Please use this identifier to cite or link to this item: http://hdl.handle.net/2440/97145
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Type: Journal article
Title: Pleistocene sea level fluctuations and the phylogeography of the dugong in Australian waters
Author: Blair, D.
McMahon, A.
McDonald, B.
Tikel, D.
Waycott, M.
Marsh, H.
Citation: Marine Mammal Science, 2014; 30(1):104-121
Publisher: Wiley-Blackwell
Issue Date: 2014
ISSN: 0824-0469
1748-7692
Statement of
Responsibility: 
David Blair, Adrian McMahon, Brenda McDonald, Daniela Tikel, Michelle Waycott, and Helene Marsh
Abstract: We investigated phylogeography, demography, and population connectivity of the dugong (Dugong dugon) in Australian waters using mitochondrial control region DNA sequences from 177 Australian dugongs and 11 from elsewhere. The dugong is widespread in shallow Indo-West Pacific waters suitable for growth of its main food, seagrass. We hypothesized that the loss of habitat and creation of a land barrier (the Torres Strait landbridge) during low sea level stands associated with Pleistocene glacial cycles have left a persisting genetic signature in the dugong. The landbridge was most recently flooded about 7,000 yr ago. Individual dugongs are capable of traveling long distances, suggesting an alternative hypothesis that there might now be little genetic differentiation across the dugong's Australian range. We demonstrated that Australian dugongs fall into two distinct maternal lineages and exhibit a phylogeographic pattern reflecting Pleistocene sea-level fluctuations. Within each lineage, genetic structure exists, albeit at large spatial scales. We suggest that these lineages diverged following the last emergence of the Torres Strait landbridge (ca. 115 kya) and remained geographically separated until after 7 kya when passage through Torres Strait again became possible for marine animals. Evidence for population growth in the widespread lineage, especially after the last glacial maximum, was detected.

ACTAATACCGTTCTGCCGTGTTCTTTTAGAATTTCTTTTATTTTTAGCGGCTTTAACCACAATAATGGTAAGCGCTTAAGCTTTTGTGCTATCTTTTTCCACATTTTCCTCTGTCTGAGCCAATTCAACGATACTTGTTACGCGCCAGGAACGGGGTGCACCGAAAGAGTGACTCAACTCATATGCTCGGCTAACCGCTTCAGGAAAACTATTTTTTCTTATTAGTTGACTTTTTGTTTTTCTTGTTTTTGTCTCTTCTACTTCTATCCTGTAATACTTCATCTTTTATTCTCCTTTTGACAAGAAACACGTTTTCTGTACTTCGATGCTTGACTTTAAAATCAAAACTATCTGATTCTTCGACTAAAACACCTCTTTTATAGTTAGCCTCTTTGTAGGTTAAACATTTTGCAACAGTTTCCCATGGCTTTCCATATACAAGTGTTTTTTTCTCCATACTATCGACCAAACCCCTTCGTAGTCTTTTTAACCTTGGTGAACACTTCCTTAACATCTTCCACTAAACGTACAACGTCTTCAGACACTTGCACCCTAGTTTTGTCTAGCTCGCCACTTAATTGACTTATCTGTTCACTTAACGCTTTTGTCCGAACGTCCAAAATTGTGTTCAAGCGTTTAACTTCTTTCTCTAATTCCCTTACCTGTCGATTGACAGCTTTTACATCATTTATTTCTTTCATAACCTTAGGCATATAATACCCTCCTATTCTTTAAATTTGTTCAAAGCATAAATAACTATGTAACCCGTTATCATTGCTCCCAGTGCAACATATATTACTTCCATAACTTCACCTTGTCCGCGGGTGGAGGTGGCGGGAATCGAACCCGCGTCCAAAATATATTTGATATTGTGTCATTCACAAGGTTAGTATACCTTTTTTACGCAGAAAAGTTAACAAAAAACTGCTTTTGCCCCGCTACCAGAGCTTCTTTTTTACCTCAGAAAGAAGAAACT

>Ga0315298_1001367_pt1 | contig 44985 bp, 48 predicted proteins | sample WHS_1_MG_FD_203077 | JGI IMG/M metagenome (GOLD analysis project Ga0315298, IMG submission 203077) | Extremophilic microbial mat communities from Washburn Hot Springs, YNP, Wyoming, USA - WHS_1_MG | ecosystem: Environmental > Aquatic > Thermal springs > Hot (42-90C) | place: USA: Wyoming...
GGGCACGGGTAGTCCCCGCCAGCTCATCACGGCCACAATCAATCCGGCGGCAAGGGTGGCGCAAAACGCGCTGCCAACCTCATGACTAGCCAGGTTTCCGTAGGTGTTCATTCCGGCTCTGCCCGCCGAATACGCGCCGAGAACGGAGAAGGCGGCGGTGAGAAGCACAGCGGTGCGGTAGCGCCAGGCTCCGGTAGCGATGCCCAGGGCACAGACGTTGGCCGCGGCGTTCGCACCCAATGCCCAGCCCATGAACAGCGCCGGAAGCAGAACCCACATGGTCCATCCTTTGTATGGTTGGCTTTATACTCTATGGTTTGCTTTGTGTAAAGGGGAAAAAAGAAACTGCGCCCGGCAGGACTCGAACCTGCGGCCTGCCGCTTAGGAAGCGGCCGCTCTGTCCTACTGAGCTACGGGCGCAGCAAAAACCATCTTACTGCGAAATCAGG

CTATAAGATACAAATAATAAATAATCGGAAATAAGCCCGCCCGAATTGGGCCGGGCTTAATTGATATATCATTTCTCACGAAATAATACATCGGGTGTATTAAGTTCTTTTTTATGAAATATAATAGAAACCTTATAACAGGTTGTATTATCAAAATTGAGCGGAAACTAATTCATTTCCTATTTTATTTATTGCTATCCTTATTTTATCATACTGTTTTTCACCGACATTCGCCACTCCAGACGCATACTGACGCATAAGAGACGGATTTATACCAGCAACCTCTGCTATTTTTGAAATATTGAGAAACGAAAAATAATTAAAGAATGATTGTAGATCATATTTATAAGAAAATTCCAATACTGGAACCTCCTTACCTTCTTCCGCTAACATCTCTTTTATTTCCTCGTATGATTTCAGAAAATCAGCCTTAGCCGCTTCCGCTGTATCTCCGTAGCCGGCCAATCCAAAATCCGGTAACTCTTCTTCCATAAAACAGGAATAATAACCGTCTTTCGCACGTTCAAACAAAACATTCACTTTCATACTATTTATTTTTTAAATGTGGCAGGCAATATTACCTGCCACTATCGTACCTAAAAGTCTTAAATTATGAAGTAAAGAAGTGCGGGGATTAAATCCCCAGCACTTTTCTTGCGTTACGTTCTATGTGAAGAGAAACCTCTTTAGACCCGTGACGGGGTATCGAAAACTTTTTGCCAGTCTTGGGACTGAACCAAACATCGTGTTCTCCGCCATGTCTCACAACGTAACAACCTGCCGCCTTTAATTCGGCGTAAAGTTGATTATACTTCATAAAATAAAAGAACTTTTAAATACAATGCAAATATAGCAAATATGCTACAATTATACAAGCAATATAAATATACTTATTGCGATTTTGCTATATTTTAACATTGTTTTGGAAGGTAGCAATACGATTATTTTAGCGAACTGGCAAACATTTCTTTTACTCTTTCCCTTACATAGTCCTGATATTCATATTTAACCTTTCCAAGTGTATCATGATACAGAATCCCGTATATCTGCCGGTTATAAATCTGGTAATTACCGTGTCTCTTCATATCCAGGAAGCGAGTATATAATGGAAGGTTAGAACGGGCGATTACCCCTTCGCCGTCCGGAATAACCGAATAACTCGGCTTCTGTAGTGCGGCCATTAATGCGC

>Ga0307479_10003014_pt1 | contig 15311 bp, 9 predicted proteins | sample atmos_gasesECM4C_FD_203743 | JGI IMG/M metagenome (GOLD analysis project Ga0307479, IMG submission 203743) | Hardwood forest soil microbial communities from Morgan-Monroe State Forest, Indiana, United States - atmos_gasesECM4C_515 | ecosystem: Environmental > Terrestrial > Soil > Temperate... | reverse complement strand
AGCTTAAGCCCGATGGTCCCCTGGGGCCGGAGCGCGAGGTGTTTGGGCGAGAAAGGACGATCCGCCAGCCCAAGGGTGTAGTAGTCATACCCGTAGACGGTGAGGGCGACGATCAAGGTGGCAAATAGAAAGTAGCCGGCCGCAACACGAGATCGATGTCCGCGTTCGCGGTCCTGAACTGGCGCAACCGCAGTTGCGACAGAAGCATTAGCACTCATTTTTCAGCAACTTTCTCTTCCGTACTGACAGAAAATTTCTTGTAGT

Keywords: Australia; dugong; mitochondrial control region; phylogeography; population genetics; seagrass
Rights: © 2013 by the Society for Marine Mammalogy
RMID: 0030016431
DOI: 10.1111/mms.12022
Grant ID: http://purl.org/au-research/grants/arc/C00002084
Appears in Collections:Ecology, Evolution and Landscape Science publications

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